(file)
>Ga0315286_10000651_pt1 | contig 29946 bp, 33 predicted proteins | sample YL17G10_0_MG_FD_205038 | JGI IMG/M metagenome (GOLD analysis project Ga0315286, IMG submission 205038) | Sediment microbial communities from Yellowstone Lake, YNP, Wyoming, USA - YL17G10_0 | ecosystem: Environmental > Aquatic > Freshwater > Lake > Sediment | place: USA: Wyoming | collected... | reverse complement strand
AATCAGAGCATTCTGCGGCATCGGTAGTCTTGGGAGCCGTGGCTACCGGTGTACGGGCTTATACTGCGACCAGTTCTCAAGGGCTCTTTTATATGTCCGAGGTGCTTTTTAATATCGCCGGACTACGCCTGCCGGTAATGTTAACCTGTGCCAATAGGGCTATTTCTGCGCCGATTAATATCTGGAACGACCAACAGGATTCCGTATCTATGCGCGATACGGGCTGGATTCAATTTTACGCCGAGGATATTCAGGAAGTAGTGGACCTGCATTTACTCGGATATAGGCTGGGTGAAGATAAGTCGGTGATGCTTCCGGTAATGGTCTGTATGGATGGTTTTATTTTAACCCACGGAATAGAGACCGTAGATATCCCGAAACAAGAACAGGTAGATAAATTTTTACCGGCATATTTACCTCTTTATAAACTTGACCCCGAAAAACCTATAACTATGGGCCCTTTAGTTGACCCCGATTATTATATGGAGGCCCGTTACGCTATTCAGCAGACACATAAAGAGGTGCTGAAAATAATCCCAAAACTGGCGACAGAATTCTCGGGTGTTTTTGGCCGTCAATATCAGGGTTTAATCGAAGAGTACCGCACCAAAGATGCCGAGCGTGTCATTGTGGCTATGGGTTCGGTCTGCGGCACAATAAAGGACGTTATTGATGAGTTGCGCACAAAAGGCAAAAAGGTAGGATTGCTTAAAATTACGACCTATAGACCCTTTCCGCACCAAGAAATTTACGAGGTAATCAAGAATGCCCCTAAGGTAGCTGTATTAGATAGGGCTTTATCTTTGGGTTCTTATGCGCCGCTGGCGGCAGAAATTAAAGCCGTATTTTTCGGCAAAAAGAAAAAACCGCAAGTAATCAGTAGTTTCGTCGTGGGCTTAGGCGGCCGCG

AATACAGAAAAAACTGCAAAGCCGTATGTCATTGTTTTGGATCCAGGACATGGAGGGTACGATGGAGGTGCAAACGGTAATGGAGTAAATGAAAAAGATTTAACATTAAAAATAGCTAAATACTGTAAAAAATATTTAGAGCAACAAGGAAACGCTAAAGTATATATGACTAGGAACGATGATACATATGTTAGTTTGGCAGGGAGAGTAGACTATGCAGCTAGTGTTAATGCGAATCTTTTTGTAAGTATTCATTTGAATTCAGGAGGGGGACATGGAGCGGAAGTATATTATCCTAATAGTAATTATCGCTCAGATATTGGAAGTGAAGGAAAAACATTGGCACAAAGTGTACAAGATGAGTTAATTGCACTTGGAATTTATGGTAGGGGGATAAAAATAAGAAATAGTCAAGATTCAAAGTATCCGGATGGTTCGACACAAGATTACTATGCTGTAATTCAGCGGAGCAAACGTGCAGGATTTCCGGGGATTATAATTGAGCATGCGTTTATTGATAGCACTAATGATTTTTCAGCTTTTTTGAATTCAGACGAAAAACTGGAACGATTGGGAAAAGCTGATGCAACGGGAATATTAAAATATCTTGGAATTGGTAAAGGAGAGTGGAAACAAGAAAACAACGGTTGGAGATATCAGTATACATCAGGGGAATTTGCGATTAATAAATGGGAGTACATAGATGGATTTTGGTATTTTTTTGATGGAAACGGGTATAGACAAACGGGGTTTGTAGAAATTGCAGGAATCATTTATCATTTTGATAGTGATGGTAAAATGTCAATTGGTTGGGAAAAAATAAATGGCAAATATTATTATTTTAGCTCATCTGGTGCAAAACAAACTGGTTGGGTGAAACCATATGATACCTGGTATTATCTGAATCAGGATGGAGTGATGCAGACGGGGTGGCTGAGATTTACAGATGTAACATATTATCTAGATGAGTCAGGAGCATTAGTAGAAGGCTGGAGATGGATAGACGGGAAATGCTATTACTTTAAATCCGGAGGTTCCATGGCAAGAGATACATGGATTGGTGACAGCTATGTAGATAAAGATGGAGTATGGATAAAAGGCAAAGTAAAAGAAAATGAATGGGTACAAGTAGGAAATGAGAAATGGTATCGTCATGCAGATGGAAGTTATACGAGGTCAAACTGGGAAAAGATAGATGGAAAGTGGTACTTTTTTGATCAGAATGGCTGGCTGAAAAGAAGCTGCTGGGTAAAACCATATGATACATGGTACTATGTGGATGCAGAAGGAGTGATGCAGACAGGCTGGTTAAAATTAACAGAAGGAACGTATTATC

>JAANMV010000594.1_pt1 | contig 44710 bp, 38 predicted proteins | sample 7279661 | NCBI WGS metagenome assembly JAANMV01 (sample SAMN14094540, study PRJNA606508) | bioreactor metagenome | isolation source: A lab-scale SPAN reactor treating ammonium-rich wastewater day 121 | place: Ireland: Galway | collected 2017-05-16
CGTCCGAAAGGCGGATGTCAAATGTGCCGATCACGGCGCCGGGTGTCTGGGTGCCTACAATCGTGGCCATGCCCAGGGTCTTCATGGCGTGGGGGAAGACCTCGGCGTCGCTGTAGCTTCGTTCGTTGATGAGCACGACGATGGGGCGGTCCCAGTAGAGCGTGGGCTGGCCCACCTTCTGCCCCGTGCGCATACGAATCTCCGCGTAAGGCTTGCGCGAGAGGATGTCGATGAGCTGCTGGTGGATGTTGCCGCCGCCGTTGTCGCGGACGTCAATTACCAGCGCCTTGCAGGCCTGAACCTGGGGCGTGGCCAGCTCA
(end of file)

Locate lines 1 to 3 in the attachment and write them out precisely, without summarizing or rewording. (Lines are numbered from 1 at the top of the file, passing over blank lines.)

>Ga0315286_10000651_pt1 | contig 29946 bp, 33 predicted proteins | sample YL17G10_0_MG_FD_205038 | JGI IMG/M metagenome (GOLD analysis project Ga0315286, IMG submission 205038) | Sediment microbial communities from Yellowstone Lake, YNP, Wyoming, USA - YL17G10_0 | ecosystem: Environmental > Aquatic > Freshwater > Lake > Sediment | place: USA: Wyoming | collected... | reverse complement strand
AATCAGAGCATTCTGCGGCATCGGTAGTCTTGGGAGCCGTGGCTACCGGTGTACGGGCTTATACTGCGACCAGTTCTCAAGGGCTCTTTTATATGTCCGAGGTGCTTTTTAATATCGCCGGACTACGCCTGCCGGTAATGTTAACCTGTGCCAATAGGGCTATTTCTGCGCCGATTAATATCTGGAACGACCAACAGGATTCCGTATCTATGCGCGATACGGGCTGGATTCAATTTTACGCCGAGGATATTCAGGAAGTAGTGGACCTGCATTTACTCGGATATAGGCTGGGTGAAGATAAGTCGGTGATGCTTCCGGTAATGGTCTGTATGGATGGTTTTATTTTAACCCACGGAATAGAGACCGTAGATATCCCGAAACAAGAACAGGTAGATAAATTTTTACCGGCATATTTACCTCTTTATAAACTTGACCCCGAAAAACCTATAACTATGGGCCCTTTAGTTGACCCCGATTATTATATGGAGGCCCGTTACGCTATTCAGCAGACACATAAAGAGGTGCTGAAAATAATCCCAAAACTGGCGACAGAATTCTCGGGTGTTTTTGGCCGTCAATATCAGGGTTTAATCGAAGAGTACCGCACCAAAGATGCCGAGCGTGTCATTGTGGCTATGGGTTCGGTCTGCGGCACAATAAAGGACGTTATTGATGAGTTGCGCACAAAAGGCAAAAAGGTAGGATTGCTTAAAATTACGACCTATAGACCCTTTCCGCACCAAGAAATTTACGAGGTAATCAAGAATGCCCCTAAGGTAGCTGTATTAGATAGGGCTTTATCTTTGGGTTCTTATGCGCCGCTGGCGGCAGAAATTAAAGCCGTATTTTTCGGCAAAAAGAAAAAACCGCAAGTAATCAGTAGTTTCGTCGTGGGCTTAGGCGGCCGCG

AATACAGAAAAAACTGCAAAGCCGTATGTCATTGTTTTGGATCCAGGACATGGAGGGTACGATGGAGGTGCAAACGGTAATGGAGTAAATGAAAAAGATTTAACATTAAAAATAGCTAAATACTGTAAAAAATATTTAGAGCAACAAGGAAACGCTAAAGTATATATGACTAGGAACGATGATACATATGTTAGTTTGGCAGGGAGAGTAGACTATGCAGCTAGTGTTAATGCGAATCTTTTTGTAAGTATTCATTTGAATTCAGGAGGGGGACATGGAGCGGAAGTATATTATCCTAATAGTAATTATCGCTCAGATATTGGAAGTGAAGGAAAAACATTGGCACAAAGTGTACAAGATGAGTTAATTGCACTTGGAATTTATGGTAGGGGGATAAAAATAAGAAATAGTCAAGATTCAAAGTATCCGGATGGTTCGACACAAGATTACTATGCTGTAATTCAGCGGAGCAAACGTGCAGGATTTCCGGGGATTATAATTGAGCATGCGTTTATTGATAGCACTAATGATTTTTCAGCTTTTTTGAATTCAGACGAAAAACTGGAACGATTGGGAAAAGCTGATGCAACGGGAATATTAAAATATCTTGGAATTGGTAAAGGAGAGTGGAAACAAGAAAACAACGGTTGGAGATATCAGTATACATCAGGGGAATTTGCGATTAATAAATGGGAGTACATAGATGGATTTTGGTATTTTTTTGATGGAAACGGGTATAGACAAACGGGGTTTGTAGAAATTGCAGGAATCATTTATCATTTTGATAGTGATGGTAAAATGTCAATTGGTTGGGAAAAAATAAATGGCAAATATTATTATTTTAGCTCATCTGGTGCAAAACAAACTGGTTGGGTGAAACCATATGATACCTGGTATTATCTGAATCAGGATGGAGTGATGCAGACGGGGTGGCTGAGATTTACAGATGTAACATATTATCTAGATGAGTCAGGAGCATTAGTAGAAGGCTGGAGATGGATAGACGGGAAATGCTATTACTTTAAATCCGGAGGTTCCATGGCAAGAGATACATGGATTGGTGACAGCTATGTAGATAAAGATGGAGTATGGATAAAAGGCAAAGTAAAAGAAAATGAATGGGTACAAGTAGGAAATGAGAAATGGTATCGTCATGCAGATGGAAGTTATACGAGGTCAAACTGGGAAAAGATAGATGGAAAGTGGTACTTTTTTGATCAGAATGGCTGGCTGAAAAGAAGCTGCTGGGTAAAACCATATGATACATGGTACTATGTGGATGCAGAAGGAGTGATGCAGACAGGCTGGTTAAAATTAACAGAAGGAACGTATTATC